Imagine this: You've just had an amazing, much-needed vacation. You're recharged, and ready to go back to work. You get to the airport and find that your flight has been canceled--because the airline has gone out of business.
That's the situation for passengers of Wow Air, the Icelandic low-cost airline company that abruptly ceased operations on Thursday. The money those passengers spent on their tickets is likely gone, and they'll now have to buy new tickets at higher prices to get home. And, any compensation they might eventually get won't cover lost days at work--so that vacation could become very costly indeed.
It's a drastic illustration of what happens when a business stops running. Customers who have put their faith and money into a product or service have a reasonable expectation of delivery. In the age of Kickstarter, our patience for delivery dates has been extended somewhat, but your customers still believe you'll make good on your promises.
When fitness watch company Pebble closed shop, its intellectual property was purchased by rival Fitbit. Pebble also made the decision to open-source its development tools, which allowed customers to create an online ecosystem that supported the existing hardware.
Wow Air can't do that. It's been operating at a loss for years, and struggled to find a buyer to help it remain operational. A last-ditch offer by the board reportedly failed to go through.
As a business owner, you always need to have an exit strategy. You never know when it might stop working out. Here are three guidelines to help you prepare for that unpleasant possibility:
1. Take a breather.
Dealing with the loss of your business can be an emotional experience akin to grief. You'll need to remain as calm as possible to deal with it all.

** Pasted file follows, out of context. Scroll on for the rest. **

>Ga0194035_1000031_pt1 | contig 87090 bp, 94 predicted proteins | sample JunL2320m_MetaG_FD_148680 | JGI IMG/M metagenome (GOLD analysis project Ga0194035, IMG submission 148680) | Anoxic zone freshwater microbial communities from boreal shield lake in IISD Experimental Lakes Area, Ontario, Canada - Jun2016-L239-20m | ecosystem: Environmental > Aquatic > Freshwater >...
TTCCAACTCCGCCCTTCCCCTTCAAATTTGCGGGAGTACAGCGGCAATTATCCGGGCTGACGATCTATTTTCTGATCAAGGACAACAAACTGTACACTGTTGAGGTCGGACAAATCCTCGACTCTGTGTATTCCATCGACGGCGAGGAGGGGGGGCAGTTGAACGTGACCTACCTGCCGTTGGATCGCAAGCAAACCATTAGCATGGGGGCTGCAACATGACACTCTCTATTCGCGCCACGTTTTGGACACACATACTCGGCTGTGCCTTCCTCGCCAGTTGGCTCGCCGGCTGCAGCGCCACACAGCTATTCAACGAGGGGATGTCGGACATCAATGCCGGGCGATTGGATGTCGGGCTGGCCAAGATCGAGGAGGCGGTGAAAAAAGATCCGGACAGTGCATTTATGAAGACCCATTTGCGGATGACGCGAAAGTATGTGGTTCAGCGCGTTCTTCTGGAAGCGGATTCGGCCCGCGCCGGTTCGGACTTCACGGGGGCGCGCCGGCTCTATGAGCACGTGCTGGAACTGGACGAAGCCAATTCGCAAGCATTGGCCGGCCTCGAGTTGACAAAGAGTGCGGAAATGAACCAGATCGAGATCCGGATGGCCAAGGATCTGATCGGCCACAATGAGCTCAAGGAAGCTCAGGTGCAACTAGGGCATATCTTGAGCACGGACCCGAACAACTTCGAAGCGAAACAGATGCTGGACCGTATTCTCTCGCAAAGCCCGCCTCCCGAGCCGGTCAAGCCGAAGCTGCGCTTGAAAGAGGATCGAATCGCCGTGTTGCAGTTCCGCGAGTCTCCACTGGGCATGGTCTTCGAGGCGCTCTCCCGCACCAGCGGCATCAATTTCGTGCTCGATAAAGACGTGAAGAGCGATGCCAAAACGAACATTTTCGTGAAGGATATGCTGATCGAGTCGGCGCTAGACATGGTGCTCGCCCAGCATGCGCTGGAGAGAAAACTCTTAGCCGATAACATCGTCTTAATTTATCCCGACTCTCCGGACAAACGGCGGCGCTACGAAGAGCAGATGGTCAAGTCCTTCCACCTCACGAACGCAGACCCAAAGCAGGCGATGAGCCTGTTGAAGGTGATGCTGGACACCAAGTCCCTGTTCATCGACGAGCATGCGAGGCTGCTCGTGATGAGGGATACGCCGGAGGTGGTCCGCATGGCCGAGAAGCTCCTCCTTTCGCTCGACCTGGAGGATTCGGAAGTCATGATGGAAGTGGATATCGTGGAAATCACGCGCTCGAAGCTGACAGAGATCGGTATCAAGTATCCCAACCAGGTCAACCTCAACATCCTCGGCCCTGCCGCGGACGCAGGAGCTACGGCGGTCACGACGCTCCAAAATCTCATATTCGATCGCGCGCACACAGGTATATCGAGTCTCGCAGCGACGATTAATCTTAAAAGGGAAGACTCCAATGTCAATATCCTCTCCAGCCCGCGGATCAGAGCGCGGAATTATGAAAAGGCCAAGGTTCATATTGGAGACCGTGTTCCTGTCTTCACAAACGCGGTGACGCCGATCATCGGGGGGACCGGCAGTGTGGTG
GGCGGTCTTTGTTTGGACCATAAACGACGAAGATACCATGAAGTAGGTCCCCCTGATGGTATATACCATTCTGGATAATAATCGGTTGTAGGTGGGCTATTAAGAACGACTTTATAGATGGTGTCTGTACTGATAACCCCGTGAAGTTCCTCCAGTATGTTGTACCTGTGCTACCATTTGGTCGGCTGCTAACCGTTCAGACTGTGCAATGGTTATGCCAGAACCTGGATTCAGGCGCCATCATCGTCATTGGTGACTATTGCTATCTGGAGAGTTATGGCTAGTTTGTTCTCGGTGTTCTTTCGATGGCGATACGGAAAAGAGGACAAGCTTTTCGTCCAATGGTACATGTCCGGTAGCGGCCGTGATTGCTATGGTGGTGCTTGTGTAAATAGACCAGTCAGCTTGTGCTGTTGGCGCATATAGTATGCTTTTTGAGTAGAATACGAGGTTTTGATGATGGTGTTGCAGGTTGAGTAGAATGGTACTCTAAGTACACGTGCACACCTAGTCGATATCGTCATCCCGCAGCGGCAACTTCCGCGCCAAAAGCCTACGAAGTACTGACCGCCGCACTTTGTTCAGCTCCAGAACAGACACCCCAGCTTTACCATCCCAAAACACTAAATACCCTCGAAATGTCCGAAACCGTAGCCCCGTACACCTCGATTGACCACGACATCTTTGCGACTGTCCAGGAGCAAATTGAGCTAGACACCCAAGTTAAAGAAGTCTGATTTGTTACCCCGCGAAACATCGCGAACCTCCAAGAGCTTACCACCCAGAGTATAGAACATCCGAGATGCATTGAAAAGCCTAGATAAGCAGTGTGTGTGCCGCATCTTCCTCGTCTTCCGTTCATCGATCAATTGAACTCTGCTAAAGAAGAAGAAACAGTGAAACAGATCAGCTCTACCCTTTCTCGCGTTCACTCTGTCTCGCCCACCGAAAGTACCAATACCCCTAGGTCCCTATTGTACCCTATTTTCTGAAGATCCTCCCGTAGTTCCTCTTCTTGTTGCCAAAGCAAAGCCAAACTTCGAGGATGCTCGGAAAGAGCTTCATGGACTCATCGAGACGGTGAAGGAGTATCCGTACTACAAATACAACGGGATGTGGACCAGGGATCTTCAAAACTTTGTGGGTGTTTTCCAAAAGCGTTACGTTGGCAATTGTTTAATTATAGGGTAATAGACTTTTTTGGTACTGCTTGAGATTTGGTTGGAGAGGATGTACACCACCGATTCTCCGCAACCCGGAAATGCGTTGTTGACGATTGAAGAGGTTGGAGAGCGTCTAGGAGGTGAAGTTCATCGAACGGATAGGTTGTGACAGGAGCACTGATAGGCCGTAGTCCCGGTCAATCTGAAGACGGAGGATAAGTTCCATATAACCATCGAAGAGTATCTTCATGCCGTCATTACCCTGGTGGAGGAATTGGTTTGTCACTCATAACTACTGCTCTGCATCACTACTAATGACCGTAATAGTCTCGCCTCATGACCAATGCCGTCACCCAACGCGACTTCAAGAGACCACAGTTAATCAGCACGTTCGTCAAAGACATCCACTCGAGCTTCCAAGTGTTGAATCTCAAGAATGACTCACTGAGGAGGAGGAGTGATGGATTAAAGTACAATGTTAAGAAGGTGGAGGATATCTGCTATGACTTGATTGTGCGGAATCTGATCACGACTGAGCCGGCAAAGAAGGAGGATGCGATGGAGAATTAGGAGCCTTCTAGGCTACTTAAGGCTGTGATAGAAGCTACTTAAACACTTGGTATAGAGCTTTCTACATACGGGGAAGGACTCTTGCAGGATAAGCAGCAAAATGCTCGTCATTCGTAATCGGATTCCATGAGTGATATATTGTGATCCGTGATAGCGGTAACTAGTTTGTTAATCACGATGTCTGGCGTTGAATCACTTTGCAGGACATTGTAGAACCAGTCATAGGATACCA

If you find yourself getting too overwhelmed, take a break and clear your head to get yourself back in check. I like to focus on my heartbeat and count to 100 beats. By the time I'm done, I've relaxed.
2. Be communicative.
Your initial instinct may be to hide away from everyone. That's probably the worst thing you could do. As soon as you have made the decision that you're indeed shutting down--with as much advance notice as possible--you should announce it.
A good message explains the timeline of what services are ceasing and when. It details who should contact for help during the transition. In short, it answers all the questions Wow Air customers probably have right now.
3. Have an "out."
You probably have a million other things on your mind during a business liquidation. It's easy to forget to ensure that you give your customers as much assistance as you can.
That includes calling your competitors before you make your announcement and ask for "transition rates" that you can provide in a FAQ, along with instructions on how to use their services. In the case of Wow Air, at least one airline has publicly given passengers "rescue fares" to get home inexpensively, with others likely to follow suit.
Whatever you do, by mentally preparing for the eventuality, you'll bring order to the chaos of a business closure.